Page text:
By Karen Workman
New York Times
The latest Justin Trudeau moment delighting people around the world is not even one he is responsible for: Trudeau, the Canadian prime minister, is on the cover of a Marvel comic book.
Is he also in a boxing ring? Check. Does his tank top feature a maple leaf? Yes. Are there any illustrations of him shirtless? No. The artist scrapped the original drafts after concerns that Trudeau’s bare chest might be too risqué.
The comic also lacks any depictions of Trudeau balancing babies on his hands, a real-life super power (OK, that’s a stretch) that he has deployed on the campaign trail.
Although his likeness can be found only on the variant cover of “Civil War II: Choosing Sides #5” available in comic book shops, the prime minister is an integral part of the story. He did not officially endorse the issue, said Chip Zdarsky, the author who wrote the storyline.
But Zdarsky, who is based in Toronto, said in an interview Wednesday that a spokeswoman in Trudeau’s office told him that it wouldn’t stand in his way, either.
If the office’s policy is to take the same view toward the prime minister’s other recent escapades, it would appear to be working. One might even argue he has become a sort of king among memes.
Maybe it began with photos from his boxing career — much weight is given, after all, to a boxing match that pitted him against a Conservative senator in 2012.
“The moment he won that match, I think everyone in the room realized he was going to become prime minister,” said Zdarsky, who said he was working for a newspaper at the time. “It was that moment where he was kind of cemented as a winner.”
The meme-able moments certainly did not end when he took off his gloves.
The Washington Post declared that “The internet already loves Justin Trudeau” the day after he was elected in 2015. Then, an update in April: “The Internet’s love of Justin Trudeau knows no bounds.”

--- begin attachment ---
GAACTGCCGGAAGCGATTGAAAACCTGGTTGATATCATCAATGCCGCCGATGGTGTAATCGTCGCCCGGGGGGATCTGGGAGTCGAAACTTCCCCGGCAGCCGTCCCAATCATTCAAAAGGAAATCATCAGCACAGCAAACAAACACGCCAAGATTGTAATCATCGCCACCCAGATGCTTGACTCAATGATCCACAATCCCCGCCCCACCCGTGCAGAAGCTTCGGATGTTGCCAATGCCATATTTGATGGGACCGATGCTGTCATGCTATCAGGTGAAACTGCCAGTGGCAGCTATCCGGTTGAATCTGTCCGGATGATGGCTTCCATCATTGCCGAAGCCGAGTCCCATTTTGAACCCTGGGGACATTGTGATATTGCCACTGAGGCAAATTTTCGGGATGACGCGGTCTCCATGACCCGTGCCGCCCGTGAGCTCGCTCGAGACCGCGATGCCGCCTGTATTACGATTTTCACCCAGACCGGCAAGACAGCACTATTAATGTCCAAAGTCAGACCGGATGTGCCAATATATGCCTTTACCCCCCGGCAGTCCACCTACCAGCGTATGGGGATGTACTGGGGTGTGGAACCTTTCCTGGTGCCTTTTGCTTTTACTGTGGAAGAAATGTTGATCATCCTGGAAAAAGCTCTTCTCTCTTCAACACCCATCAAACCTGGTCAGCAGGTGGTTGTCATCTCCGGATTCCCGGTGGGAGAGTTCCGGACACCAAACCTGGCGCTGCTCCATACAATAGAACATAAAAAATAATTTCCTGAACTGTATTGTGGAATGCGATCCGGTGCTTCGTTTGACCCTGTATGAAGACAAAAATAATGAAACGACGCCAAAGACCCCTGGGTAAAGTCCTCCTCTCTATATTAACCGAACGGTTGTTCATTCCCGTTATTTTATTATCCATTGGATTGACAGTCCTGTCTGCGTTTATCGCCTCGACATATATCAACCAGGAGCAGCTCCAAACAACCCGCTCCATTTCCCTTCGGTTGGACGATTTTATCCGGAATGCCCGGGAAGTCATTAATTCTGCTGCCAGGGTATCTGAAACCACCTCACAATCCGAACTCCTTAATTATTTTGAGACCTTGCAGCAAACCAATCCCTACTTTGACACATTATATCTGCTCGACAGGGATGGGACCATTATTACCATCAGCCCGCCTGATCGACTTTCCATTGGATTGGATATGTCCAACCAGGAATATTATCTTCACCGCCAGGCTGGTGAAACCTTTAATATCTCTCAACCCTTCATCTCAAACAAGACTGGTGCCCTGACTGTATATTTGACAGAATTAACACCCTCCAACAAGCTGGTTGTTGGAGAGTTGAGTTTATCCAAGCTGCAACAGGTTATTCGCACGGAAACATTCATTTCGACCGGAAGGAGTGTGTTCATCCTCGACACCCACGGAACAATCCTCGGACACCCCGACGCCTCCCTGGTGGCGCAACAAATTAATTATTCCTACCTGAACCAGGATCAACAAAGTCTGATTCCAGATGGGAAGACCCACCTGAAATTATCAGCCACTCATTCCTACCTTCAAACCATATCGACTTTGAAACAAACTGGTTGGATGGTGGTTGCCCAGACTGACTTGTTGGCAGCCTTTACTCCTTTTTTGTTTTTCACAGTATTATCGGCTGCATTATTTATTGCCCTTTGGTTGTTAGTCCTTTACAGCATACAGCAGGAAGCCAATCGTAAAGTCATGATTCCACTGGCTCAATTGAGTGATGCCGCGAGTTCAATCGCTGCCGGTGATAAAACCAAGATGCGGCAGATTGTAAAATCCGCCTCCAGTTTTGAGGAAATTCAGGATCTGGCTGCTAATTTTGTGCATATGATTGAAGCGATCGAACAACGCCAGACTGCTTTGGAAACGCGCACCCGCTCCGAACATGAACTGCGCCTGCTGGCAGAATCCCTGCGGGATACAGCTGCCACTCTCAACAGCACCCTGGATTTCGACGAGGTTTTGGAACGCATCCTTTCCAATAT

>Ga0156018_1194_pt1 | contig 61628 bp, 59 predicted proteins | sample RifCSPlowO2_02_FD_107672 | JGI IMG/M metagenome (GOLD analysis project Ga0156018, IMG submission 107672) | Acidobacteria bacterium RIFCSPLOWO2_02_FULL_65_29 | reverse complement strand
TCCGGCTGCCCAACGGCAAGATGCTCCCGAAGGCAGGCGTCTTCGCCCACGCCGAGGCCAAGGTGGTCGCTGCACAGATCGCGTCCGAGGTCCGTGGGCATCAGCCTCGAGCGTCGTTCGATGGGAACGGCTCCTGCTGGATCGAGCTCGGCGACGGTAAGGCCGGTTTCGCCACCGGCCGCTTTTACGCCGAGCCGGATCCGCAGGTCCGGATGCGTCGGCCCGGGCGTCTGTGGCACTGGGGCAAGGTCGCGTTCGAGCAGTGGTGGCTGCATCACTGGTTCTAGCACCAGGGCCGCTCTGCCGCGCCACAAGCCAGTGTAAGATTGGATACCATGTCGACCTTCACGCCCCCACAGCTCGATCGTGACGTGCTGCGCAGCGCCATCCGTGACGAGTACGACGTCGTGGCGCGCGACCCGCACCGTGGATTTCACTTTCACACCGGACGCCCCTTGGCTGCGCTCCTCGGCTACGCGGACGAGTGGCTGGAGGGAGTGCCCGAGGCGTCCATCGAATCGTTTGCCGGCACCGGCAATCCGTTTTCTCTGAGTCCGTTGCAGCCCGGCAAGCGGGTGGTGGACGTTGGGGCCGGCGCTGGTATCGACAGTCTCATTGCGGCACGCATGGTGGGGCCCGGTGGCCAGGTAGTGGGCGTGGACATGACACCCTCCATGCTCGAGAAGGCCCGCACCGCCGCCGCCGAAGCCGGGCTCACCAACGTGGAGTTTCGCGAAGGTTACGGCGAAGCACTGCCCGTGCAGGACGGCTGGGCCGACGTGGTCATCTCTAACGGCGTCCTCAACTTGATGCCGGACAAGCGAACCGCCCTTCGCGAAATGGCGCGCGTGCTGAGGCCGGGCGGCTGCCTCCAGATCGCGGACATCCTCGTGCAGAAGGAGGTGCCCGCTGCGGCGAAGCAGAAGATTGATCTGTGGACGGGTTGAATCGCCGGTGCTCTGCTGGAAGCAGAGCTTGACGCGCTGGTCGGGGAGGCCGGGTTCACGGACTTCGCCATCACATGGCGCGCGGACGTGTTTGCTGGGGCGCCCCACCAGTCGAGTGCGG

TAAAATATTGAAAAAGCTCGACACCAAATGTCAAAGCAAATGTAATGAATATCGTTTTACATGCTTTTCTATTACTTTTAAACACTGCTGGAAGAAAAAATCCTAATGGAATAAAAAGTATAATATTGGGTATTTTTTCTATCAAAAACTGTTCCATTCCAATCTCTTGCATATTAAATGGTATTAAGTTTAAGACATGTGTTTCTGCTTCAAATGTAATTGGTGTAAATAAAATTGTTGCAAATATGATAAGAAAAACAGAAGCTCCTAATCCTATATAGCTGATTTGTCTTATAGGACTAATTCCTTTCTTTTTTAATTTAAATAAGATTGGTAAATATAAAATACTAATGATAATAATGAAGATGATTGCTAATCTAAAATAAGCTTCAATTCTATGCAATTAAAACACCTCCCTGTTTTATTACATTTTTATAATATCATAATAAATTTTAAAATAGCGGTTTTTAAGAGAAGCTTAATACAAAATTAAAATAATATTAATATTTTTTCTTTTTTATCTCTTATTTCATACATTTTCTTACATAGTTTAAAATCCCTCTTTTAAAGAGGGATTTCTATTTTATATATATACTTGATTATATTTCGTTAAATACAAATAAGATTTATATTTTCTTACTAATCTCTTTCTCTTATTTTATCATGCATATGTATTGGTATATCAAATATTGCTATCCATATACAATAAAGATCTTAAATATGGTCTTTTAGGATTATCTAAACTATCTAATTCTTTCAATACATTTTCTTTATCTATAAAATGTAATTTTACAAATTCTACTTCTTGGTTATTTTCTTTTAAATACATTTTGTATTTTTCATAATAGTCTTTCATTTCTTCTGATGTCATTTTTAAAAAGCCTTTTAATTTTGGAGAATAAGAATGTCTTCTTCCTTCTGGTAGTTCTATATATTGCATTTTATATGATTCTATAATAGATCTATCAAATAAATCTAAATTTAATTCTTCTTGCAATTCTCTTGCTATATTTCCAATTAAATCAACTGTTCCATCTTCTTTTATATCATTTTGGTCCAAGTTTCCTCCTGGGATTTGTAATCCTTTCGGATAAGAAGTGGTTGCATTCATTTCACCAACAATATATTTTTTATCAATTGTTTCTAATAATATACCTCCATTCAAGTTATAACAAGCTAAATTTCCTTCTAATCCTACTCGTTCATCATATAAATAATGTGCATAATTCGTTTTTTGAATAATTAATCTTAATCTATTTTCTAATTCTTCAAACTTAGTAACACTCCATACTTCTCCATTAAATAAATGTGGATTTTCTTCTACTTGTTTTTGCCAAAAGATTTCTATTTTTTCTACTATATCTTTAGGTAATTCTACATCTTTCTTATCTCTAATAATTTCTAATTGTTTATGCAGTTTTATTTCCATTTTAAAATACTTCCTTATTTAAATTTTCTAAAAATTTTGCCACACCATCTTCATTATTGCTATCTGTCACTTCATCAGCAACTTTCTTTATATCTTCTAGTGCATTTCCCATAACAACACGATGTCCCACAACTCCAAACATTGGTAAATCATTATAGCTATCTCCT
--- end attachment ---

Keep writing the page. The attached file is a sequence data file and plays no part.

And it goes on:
The media coverage of his shirtless hike in August — during which he took a selfie with a child — was well received. A few days later, a photographer captured him (shirtless, again) accidentally photo-bombing a beach wedding. That went over pretty well.
A video of Trudeau explaining quantum computing went viral. About a month before that, he shared photographs of himself holding two panda cubs. The internet went wild.
A few days after the panda photos, dreams of a bromance between Trudeau and President Barack Obama were sparked by the Canadian leader’s visit to the White House. Photos of Trudeau do not even have to be new to go viral: A 2011 image of him doing the peacock pose in Parliament keeps cropping up.
Trudeau may be inadvertently following in the footsteps of his father, Pierre Trudeau, a former Canadian prime minister. The photo of the younger man in a yoga pose evoked memories of the elder Trudeau, who was captured in the same pose in 1970.
Justin Trudeau told The Vancouver Sun that his father, who died in 2000, had taught him the trick about how to balance babies on his hand. And his father was also featured in a Marvel comic.
“That’s what also kind of inspired this,” said Zdarsky, who pitched the idea of including Trudeau to Marvel.
In the 1979 issue that features Trudeau’s father, Pierre Trudeau is partly credited with founding a team of Canadian superheroes called the Alpha Flight squad, Zdarsky said. The new storyline features the team seeking the younger Trudeau’s advice.
While the Marvel comic was hitting stores and lighting up the internet Wednesday, Trudeau was in Beijing meeting with President Xi Jinping.
Politics, after all, isn’t all fun and memes.